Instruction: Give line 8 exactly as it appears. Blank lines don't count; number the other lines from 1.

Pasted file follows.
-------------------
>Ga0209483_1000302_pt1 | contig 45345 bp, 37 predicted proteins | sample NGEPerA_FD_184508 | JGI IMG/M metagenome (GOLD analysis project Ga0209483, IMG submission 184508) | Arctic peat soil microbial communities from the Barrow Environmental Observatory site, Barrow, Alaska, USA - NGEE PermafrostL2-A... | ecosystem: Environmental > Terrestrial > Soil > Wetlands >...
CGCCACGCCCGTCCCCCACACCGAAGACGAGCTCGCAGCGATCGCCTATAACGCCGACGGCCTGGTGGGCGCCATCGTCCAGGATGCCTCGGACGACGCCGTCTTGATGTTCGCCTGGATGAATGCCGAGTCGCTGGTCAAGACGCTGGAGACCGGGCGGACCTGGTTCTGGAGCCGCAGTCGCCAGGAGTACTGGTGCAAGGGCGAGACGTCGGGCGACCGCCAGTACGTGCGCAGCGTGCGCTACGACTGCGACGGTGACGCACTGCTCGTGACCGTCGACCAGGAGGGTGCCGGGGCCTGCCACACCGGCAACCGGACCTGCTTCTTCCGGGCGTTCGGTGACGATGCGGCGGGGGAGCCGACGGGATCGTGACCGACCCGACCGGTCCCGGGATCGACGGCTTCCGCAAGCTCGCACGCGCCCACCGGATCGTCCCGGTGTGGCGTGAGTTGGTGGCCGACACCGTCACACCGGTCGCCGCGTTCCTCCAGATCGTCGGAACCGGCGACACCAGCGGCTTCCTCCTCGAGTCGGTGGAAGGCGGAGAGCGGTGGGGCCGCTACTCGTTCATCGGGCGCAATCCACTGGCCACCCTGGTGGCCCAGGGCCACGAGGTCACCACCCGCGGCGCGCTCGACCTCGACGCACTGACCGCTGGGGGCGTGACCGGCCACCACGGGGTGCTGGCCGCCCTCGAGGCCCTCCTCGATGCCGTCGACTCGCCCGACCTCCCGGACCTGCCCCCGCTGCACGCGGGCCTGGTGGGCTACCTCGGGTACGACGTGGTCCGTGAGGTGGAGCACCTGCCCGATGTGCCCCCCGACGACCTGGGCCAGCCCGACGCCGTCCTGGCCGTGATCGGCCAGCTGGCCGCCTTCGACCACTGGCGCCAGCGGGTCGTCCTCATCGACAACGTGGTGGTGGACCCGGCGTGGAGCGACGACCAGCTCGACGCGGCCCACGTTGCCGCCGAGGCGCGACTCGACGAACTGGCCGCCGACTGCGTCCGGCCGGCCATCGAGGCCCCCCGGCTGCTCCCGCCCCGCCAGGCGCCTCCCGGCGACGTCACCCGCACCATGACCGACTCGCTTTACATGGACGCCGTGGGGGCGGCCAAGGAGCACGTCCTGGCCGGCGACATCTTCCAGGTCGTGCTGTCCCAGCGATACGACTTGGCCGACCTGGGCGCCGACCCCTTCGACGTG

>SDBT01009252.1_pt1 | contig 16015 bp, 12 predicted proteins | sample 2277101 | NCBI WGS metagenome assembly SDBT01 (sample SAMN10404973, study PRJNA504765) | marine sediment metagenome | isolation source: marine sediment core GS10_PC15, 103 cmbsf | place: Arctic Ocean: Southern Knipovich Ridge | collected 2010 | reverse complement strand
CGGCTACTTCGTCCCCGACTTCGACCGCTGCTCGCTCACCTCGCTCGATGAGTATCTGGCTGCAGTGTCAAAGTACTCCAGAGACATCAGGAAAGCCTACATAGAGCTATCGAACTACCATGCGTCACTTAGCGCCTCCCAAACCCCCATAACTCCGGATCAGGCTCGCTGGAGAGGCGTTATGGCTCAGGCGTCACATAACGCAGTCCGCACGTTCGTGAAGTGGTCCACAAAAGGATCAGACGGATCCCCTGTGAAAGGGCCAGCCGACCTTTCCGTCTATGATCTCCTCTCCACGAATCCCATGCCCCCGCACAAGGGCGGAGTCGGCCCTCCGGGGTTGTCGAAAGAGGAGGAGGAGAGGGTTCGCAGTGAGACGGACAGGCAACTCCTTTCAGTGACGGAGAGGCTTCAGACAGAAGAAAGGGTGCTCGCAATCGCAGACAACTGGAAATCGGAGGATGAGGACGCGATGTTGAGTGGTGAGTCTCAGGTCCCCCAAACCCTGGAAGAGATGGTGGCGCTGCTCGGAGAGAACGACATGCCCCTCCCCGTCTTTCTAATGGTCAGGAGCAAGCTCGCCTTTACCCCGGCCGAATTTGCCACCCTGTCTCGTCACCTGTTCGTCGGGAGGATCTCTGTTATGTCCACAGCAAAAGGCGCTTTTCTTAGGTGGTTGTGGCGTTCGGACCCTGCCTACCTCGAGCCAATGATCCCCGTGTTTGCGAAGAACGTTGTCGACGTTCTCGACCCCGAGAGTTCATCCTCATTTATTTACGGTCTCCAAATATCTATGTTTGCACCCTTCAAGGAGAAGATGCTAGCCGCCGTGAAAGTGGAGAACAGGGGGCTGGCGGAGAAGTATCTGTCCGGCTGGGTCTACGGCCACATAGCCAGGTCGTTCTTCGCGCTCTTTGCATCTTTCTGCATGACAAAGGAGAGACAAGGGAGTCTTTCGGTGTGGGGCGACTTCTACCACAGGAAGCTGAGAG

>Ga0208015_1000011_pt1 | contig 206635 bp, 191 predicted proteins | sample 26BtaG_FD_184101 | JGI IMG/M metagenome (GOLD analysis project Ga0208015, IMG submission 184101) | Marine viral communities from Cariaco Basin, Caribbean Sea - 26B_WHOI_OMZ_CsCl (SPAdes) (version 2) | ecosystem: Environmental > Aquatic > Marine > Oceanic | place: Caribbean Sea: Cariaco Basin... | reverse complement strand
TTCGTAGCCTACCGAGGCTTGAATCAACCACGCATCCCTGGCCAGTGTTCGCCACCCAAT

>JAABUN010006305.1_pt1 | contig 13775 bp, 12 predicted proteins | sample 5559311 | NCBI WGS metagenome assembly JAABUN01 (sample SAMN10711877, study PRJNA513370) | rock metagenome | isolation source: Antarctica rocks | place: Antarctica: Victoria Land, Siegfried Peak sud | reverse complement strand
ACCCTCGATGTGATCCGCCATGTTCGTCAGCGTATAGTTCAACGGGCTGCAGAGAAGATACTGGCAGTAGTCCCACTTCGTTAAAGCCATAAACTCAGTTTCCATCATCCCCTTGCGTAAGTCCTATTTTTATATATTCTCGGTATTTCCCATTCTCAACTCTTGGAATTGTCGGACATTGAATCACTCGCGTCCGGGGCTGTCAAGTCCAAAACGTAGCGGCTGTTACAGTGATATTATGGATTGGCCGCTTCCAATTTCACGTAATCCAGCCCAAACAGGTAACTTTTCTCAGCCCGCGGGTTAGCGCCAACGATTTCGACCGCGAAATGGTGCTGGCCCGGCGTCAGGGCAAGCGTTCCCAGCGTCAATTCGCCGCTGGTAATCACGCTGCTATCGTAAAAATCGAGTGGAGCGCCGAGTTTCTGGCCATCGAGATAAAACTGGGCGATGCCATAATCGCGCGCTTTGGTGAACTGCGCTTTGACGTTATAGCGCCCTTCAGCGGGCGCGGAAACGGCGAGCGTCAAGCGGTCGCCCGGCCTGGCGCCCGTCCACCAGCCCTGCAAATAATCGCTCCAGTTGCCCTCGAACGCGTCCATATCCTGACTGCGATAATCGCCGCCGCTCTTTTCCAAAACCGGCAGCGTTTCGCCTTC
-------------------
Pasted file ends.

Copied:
ACCCTCGATGTGATCCGCCATGTTCGTCAGCGTATAGTTCAACGGGCTGCAGAGAAGATACTGGCAGTAGTCCCACTTCGTTAAAGCCATAAACTCAGTTTCCATCATCCCCTTGCGTAAGTCCTATTTTTATATATTCTCGGTATTTCCCATTCTCAACTCTTGGAATTGTCGGACATTGAATCACTCGCGTCCGGGGCTGTCAAGTCCAAAACGTAGCGGCTGTTACAGTGATATTATGGATTGGCCGCTTCCAATTTCACGTAATCCAGCCCAAACAGGTAACTTTTCTCAGCCCGCGGGTTAGCGCCAACGATTTCGACCGCGAAATGGTGCTGGCCCGGCGTCAGGGCAAGCGTTCCCAGCGTCAATTCGCCGCTGGTAATCACGCTGCTATCGTAAAAATCGAGTGGAGCGCCGAGTTTCTGGCCATCGAGATAAAACTGGGCGATGCCATAATCGCGCGCTTTGGTGAACTGCGCTTTGACGTTATAGCGCCCTTCAGCGGGCGCGGAAACGGCGAGCGTCAAGCGGTCGCCCGGCCTGGCGCCCGTCCACCAGCCCTGCAAATAATCGCTCCAGTTGCCCTCGAACGCGTCCATATCCTGACTGCGATAATCGCCGCCGCTCTTTTCCAAAACCGGCAGCGTTTCGCCTTC